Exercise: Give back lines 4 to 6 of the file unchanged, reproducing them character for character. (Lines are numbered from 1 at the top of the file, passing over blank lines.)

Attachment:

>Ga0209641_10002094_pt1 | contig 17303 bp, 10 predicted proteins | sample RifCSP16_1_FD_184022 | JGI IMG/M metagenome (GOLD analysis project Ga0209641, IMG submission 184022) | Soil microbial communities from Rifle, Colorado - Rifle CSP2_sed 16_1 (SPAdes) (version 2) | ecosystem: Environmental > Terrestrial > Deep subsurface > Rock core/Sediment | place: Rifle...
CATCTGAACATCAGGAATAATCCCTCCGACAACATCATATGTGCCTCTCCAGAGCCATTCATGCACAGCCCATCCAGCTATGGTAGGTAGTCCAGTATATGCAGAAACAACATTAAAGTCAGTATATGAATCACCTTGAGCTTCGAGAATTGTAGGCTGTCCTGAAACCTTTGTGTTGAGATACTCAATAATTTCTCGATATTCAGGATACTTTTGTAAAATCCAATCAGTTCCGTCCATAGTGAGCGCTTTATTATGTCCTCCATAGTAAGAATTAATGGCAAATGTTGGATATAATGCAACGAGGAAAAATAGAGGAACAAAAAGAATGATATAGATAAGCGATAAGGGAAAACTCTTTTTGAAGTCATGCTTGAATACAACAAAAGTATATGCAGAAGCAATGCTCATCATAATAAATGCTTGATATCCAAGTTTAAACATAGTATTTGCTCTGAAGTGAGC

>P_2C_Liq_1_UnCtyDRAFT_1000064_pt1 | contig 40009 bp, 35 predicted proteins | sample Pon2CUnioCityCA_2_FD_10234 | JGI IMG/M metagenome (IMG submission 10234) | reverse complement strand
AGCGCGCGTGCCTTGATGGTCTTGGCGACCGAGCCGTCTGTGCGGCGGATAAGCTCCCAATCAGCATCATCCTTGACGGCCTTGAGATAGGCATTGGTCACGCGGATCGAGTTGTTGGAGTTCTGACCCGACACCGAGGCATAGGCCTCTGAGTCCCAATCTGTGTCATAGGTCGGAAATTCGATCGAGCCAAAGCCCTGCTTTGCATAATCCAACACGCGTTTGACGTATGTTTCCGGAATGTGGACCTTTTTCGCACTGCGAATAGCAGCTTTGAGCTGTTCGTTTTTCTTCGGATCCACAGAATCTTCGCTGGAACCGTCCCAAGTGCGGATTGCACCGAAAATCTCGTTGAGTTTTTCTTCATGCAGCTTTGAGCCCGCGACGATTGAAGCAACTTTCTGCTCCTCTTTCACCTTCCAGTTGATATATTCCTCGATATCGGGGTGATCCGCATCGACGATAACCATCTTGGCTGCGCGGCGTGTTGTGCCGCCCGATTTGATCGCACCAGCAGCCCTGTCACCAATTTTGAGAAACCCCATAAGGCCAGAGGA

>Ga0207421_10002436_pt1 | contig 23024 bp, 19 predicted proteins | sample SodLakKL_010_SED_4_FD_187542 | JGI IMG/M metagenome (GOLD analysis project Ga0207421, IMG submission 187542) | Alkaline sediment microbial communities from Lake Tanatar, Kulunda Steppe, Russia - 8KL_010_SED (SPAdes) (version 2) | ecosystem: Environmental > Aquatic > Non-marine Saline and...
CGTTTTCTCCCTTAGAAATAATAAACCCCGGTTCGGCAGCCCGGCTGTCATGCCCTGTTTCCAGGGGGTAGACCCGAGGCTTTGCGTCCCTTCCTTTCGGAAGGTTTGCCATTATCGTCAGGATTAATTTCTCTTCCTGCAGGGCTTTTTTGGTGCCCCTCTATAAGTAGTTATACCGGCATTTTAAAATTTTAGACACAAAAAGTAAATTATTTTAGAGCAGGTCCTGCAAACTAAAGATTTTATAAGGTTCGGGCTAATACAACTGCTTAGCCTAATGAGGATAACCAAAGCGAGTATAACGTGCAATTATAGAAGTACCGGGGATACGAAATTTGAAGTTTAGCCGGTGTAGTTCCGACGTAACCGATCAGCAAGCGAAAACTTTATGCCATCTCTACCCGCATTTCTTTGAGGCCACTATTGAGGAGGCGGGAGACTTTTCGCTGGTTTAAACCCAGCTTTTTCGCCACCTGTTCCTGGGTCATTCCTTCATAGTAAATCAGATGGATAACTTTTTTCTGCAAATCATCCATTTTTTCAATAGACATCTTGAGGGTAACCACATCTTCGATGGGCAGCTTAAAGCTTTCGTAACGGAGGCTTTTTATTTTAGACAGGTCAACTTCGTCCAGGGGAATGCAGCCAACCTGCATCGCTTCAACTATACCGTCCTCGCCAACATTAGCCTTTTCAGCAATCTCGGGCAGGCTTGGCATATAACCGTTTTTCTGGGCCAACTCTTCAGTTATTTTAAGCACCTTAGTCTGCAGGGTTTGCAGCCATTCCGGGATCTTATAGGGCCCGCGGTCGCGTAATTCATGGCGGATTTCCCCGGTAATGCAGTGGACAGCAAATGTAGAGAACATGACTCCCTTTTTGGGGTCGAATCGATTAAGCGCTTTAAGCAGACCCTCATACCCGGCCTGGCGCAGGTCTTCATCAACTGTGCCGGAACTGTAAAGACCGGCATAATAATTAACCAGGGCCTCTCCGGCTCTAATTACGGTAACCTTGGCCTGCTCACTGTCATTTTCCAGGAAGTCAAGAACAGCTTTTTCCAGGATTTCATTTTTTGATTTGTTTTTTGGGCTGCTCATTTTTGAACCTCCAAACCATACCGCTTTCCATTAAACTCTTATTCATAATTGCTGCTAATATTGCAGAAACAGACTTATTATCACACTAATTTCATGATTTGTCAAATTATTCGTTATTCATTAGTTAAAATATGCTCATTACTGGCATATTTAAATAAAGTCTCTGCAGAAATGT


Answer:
AGCGCGCGTGCCTTGATGGTCTTGGCGACCGAGCCGTCTGTGCGGCGGATAAGCTCCCAATCAGCATCATCCTTGACGGCCTTGAGATAGGCATTGGTCACGCGGATCGAGTTGTTGGAGTTCTGACCCGACACCGAGGCATAGGCCTCTGAGTCCCAATCTGTGTCATAGGTCGGAAATTCGATCGAGCCAAAGCCCTGCTTTGCATAATCCAACACGCGTTTGACGTATGTTTCCGGAATGTGGACCTTTTTCGCACTGCGAATAGCAGCTTTGAGCTGTTCGTTTTTCTTCGGATCCACAGAATCTTCGCTGGAACCGTCCCAAGTGCGGATTGCACCGAAAATCTCGTTGAGTTTTTCTTCATGCAGCTTTGAGCCCGCGACGATTGAAGCAACTTTCTGCTCCTCTTTCACCTTCCAGTTGATATATTCCTCGATATCGGGGTGATCCGCATCGACGATAACCATCTTGGCTGCGCGGCGTGTTGTGCCGCCCGATTTGATCGCACCAGCAGCCCTGTCACCAATTTTGAGAAACCCCATAAGGCCAGAGGA

>Ga0207421_10002436_pt1 | contig 23024 bp, 19 predicted proteins | sample SodLakKL_010_SED_4_FD_187542 | JGI IMG/M metagenome (GOLD analysis project Ga0207421, IMG submission 187542) | Alkaline sediment microbial communities from Lake Tanatar, Kulunda Steppe, Russia - 8KL_010_SED (SPAdes) (version 2) | ecosystem: Environmental > Aquatic > Non-marine Saline and...
CGTTTTCTCCCTTAGAAATAATAAACCCCGGTTCGGCAGCCCGGCTGTCATGCCCTGTTTCCAGGGGGTAGACCCGAGGCTTTGCGTCCCTTCCTTTCGGAAGGTTTGCCATTATCGTCAGGATTAATTTCTCTTCCTGCAGGGCTTTTTTGGTGCCCCTCTATAAGTAGTTATACCGGCATTTTAAAATTTTAGACACAAAAAGTAAATTATTTTAGAGCAGGTCCTGCAAACTAAAGATTTTATAAGGTTCGGGCTAATACAACTGCTTAGCCTAATGAGGATAACCAAAGCGAGTATAACGTGCAATTATAGAAGTACCGGGGATACGAAATTTGAAGTTTAGCCGGTGTAGTTCCGACGTAACCGATCAGCAAGCGAAAACTTTATGCCATCTCTACCCGCATTTCTTTGAGGCCACTATTGAGGAGGCGGGAGACTTTTCGCTGGTTTAAACCCAGCTTTTTCGCCACCTGTTCCTGGGTCATTCCTTCATAGTAAATCAGATGGATAACTTTTTTCTGCAAATCATCCATTTTTTCAATAGACATCTTGAGGGTAACCACATCTTCGATGGGCAGCTTAAAGCTTTCGTAACGGAGGCTTTTTATTTTAGACAGGTCAACTTCGTCCAGGGGAATGCAGCCAACCTGCATCGCTTCAACTATACCGTCCTCGCCAACATTAGCCTTTTCAGCAATCTCGGGCAGGCTTGGCATATAACCGTTTTTCTGGGCCAACTCTTCAGTTATTTTAAGCACCTTAGTCTGCAGGGTTTGCAGCCATTCCGGGATCTTATAGGGCCCGCGGTCGCGTAATTCATGGCGGATTTCCCCGGTAATGCAGTGGACAGCAAATGTAGAGAACATGACTCCCTTTTTGGGGTCGAATCGATTAAGCGCTTTAAGCAGACCCTCATACCCGGCCTGGCGCAGGTCTTCATCAACTGTGCCGGAACTGTAAAGACCGGCATAATAATTAACCAGGGCCTCTCCGGCTCTAATTACGGTAACCTTGGCCTGCTCACTGTCATTTTCCAGGAAGTCAAGAACAGCTTTTTCCAGGATTTCATTTTTTGATTTGTTTTTTGGGCTGCTCATTTTTGAACCTCCAAACCATACCGCTTTCCATTAAACTCTTATTCATAATTGCTGCTAATATTGCAGAAACAGACTTATTATCACACTAATTTCATGATTTGTCAAATTATTCGTTATTCATTAGTTAAAATATGCTCATTACTGGCATATTTAAATAAAGTCTCTGCAGAAATGT